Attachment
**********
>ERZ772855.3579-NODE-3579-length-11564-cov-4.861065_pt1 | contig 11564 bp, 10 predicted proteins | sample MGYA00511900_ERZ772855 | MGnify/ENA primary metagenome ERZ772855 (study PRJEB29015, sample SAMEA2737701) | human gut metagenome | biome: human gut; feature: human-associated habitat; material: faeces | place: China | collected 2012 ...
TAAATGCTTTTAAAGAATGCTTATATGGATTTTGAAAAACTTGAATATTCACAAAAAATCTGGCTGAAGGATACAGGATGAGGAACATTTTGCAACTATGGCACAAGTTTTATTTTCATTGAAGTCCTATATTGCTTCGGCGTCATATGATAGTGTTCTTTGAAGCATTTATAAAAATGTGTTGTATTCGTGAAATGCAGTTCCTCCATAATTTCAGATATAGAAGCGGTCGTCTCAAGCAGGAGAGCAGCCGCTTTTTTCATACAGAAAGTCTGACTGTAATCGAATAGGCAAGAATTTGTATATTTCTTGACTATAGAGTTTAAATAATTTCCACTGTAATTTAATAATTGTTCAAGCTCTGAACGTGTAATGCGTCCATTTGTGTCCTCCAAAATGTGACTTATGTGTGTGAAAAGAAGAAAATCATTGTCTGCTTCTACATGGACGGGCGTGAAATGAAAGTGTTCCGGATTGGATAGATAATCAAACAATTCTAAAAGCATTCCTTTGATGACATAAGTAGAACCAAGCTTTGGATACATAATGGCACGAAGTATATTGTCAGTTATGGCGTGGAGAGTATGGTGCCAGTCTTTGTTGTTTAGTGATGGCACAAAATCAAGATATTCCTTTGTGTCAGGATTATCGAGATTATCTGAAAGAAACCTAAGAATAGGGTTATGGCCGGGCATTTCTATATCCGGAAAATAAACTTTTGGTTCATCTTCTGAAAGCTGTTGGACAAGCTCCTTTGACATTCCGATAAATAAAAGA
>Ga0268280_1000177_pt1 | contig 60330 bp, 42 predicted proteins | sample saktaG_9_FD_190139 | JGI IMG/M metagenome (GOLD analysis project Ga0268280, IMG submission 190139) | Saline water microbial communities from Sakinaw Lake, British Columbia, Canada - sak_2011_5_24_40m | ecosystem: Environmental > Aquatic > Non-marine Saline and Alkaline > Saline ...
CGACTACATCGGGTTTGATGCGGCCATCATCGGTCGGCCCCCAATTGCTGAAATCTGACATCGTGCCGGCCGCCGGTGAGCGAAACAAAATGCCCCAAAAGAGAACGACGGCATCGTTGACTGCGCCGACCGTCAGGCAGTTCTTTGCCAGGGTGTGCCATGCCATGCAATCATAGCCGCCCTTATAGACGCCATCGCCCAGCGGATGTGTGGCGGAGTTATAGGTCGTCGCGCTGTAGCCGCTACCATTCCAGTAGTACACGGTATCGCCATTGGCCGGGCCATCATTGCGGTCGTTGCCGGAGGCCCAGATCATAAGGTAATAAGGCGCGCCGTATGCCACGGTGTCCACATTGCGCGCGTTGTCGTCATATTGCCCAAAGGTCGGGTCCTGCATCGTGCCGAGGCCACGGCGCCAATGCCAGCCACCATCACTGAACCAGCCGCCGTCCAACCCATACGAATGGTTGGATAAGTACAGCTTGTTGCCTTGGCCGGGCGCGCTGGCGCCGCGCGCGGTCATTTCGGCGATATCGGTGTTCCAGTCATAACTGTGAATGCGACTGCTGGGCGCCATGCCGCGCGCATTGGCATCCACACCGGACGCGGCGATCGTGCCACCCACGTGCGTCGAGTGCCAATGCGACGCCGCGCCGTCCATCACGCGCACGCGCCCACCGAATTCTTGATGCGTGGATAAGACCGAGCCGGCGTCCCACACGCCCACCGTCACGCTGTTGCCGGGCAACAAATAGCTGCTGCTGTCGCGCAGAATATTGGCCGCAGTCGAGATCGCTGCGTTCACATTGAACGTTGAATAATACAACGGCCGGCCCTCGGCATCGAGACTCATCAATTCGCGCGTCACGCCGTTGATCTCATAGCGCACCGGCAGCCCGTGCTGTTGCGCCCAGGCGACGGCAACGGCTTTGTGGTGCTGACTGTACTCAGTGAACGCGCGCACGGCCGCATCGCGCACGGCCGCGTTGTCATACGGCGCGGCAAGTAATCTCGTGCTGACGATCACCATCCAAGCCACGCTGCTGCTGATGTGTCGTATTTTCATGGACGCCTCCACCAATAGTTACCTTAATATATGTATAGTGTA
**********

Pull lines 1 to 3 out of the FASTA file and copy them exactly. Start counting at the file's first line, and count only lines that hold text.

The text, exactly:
>ERZ772855.3579-NODE-3579-length-11564-cov-4.861065_pt1 | contig 11564 bp, 10 predicted proteins | sample MGYA00511900_ERZ772855 | MGnify/ENA primary metagenome ERZ772855 (study PRJEB29015, sample SAMEA2737701) | human gut metagenome | biome: human gut; feature: human-associated habitat; material: faeces | place: China | collected 2012 ...
TAAATGCTTTTAAAGAATGCTTATATGGATTTTGAAAAACTTGAATATTCACAAAAAATCTGGCTGAAGGATACAGGATGAGGAACATTTTGCAACTATGGCACAAGTTTTATTTTCATTGAAGTCCTATATTGCTTCGGCGTCATATGATAGTGTTCTTTGAAGCATTTATAAAAATGTGTTGTATTCGTGAAATGCAGTTCCTCCATAATTTCAGATATAGAAGCGGTCGTCTCAAGCAGGAGAGCAGCCGCTTTTTTCATACAGAAAGTCTGACTGTAATCGAATAGGCAAGAATTTGTATATTTCTTGACTATAGAGTTTAAATAATTTCCACTGTAATTTAATAATTGTTCAAGCTCTGAACGTGTAATGCGTCCATTTGTGTCCTCCAAAATGTGACTTATGTGTGTGAAAAGAAGAAAATCATTGTCTGCTTCTACATGGACGGGCGTGAAATGAAAGTGTTCCGGATTGGATAGATAATCAAACAATTCTAAAAGCATTCCTTTGATGACATAAGTAGAACCAAGCTTTGGATACATAATGGCACGAAGTATATTGTCAGTTATGGCGTGGAGAGTATGGTGCCAGTCTTTGTTGTTTAGTGATGGCACAAAATCAAGATATTCCTTTGTGTCAGGATTATCGAGATTATCTGAAAGAAACCTAAGAATAGGGTTATGGCCGGGCATTTCTATATCCGGAAAATAAACTTTTGGTTCATCTTCTGAAAGCTGTTGGACAAGCTCCTTTGACATTCCGATAAATAAAAGA
>Ga0268280_1000177_pt1 | contig 60330 bp, 42 predicted proteins | sample saktaG_9_FD_190139 | JGI IMG/M metagenome (GOLD analysis project Ga0268280, IMG submission 190139) | Saline water microbial communities from Sakinaw Lake, British Columbia, Canada - sak_2011_5_24_40m | ecosystem: Environmental > Aquatic > Non-marine Saline and Alkaline > Saline ...